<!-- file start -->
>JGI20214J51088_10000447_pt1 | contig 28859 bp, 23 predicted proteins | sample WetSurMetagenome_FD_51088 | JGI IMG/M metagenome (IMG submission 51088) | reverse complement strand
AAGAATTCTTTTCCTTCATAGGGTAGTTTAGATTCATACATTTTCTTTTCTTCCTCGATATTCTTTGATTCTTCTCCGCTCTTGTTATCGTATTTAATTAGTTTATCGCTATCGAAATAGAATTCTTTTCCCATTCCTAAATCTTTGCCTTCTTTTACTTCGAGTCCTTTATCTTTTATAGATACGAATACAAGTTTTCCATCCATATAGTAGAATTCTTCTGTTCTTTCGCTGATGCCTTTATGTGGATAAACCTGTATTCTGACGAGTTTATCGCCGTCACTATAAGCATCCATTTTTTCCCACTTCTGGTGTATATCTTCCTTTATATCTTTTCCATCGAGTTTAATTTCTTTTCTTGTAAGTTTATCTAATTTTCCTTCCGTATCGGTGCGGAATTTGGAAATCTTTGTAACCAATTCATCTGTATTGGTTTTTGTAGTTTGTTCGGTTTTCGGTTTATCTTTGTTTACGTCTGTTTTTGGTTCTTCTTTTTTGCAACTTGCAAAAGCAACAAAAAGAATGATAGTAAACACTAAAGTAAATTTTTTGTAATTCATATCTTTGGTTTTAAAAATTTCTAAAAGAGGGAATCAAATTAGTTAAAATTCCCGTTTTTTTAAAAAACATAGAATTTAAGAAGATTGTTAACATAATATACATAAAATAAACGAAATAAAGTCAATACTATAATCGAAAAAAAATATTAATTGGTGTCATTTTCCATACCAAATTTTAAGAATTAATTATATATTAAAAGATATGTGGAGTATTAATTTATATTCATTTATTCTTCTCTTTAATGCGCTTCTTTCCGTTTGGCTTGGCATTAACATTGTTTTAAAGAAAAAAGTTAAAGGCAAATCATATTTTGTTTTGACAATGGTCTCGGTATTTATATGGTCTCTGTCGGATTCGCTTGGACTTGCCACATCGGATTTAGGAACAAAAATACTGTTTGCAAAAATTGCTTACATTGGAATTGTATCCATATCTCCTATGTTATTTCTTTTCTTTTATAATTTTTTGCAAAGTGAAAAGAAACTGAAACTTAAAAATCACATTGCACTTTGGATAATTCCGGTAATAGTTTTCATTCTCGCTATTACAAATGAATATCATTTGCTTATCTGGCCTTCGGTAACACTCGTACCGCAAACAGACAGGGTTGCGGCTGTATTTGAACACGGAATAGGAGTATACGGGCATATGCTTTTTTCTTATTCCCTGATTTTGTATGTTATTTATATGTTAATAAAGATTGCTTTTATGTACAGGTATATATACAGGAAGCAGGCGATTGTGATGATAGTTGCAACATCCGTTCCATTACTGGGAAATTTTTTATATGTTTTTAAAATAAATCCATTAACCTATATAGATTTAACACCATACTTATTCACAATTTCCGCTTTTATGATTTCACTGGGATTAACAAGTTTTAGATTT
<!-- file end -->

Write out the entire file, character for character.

>JGI20214J51088_10000447_pt1 | contig 28859 bp, 23 predicted proteins | sample WetSurMetagenome_FD_51088 | JGI IMG/M metagenome (IMG submission 51088) | reverse complement strand
AAGAATTCTTTTCCTTCATAGGGTAGTTTAGATTCATACATTTTCTTTTCTTCCTCGATATTCTTTGATTCTTCTCCGCTCTTGTTATCGTATTTAATTAGTTTATCGCTATCGAAATAGAATTCTTTTCCCATTCCTAAATCTTTGCCTTCTTTTACTTCGAGTCCTTTATCTTTTATAGATACGAATACAAGTTTTCCATCCATATAGTAGAATTCTTCTGTTCTTTCGCTGATGCCTTTATGTGGATAAACCTGTATTCTGACGAGTTTATCGCCGTCACTATAAGCATCCATTTTTTCCCACTTCTGGTGTATATCTTCCTTTATATCTTTTCCATCGAGTTTAATTTCTTTTCTTGTAAGTTTATCTAATTTTCCTTCCGTATCGGTGCGGAATTTGGAAATCTTTGTAACCAATTCATCTGTATTGGTTTTTGTAGTTTGTTCGGTTTTCGGTTTATCTTTGTTTACGTCTGTTTTTGGTTCTTCTTTTTTGCAACTTGCAAAAGCAACAAAAAGAATGATAGTAAACACTAAAGTAAATTTTTTGTAATTCATATCTTTGGTTTTAAAAATTTCTAAAAGAGGGAATCAAATTAGTTAAAATTCCCGTTTTTTTAAAAAACATAGAATTTAAGAAGATTGTTAACATAATATACATAAAATAAACGAAATAAAGTCAATACTATAATCGAAAAAAAATATTAATTGGTGTCATTTTCCATACCAAATTTTAAGAATTAATTATATATTAAAAGATATGTGGAGTATTAATTTATATTCATTTATTCTTCTCTTTAATGCGCTTCTTTCCGTTTGGCTTGGCATTAACATTGTTTTAAAGAAAAAAGTTAAAGGCAAATCATATTTTGTTTTGACAATGGTCTCGGTATTTATATGGTCTCTGTCGGATTCGCTTGGACTTGCCACATCGGATTTAGGAACAAAAATACTGTTTGCAAAAATTGCTTACATTGGAATTGTATCCATATCTCCTATGTTATTTCTTTTCTTTTATAATTTTTTGCAAAGTGAAAAGAAACTGAAACTTAAAAATCACATTGCACTTTGGATAATTCCGGTAATAGTTTTCATTCTCGCTATTACAAATGAATATCATTTGCTTATCTGGCCTTCGGTAACACTCGTACCGCAAACAGACAGGGTTGCGGCTGTATTTGAACACGGAATAGGAGTATACGGGCATATGCTTTTTTCTTATTCCCTGATTTTGTATGTTATTTATATGTTAATAAAGATTGCTTTTATGTACAGGTATATATACAGGAAGCAGGCGATTGTGATGATAGTTGCAACATCCGTTCCATTACTGGGAAATTTTTTATATGTTTTTAAAATAAATCCATTAACCTATATAGATTTAACACCATACTTATTCACAATTTCCGCTTTTATGATTTCACTGGGATTAACAAGTTTTAGATTT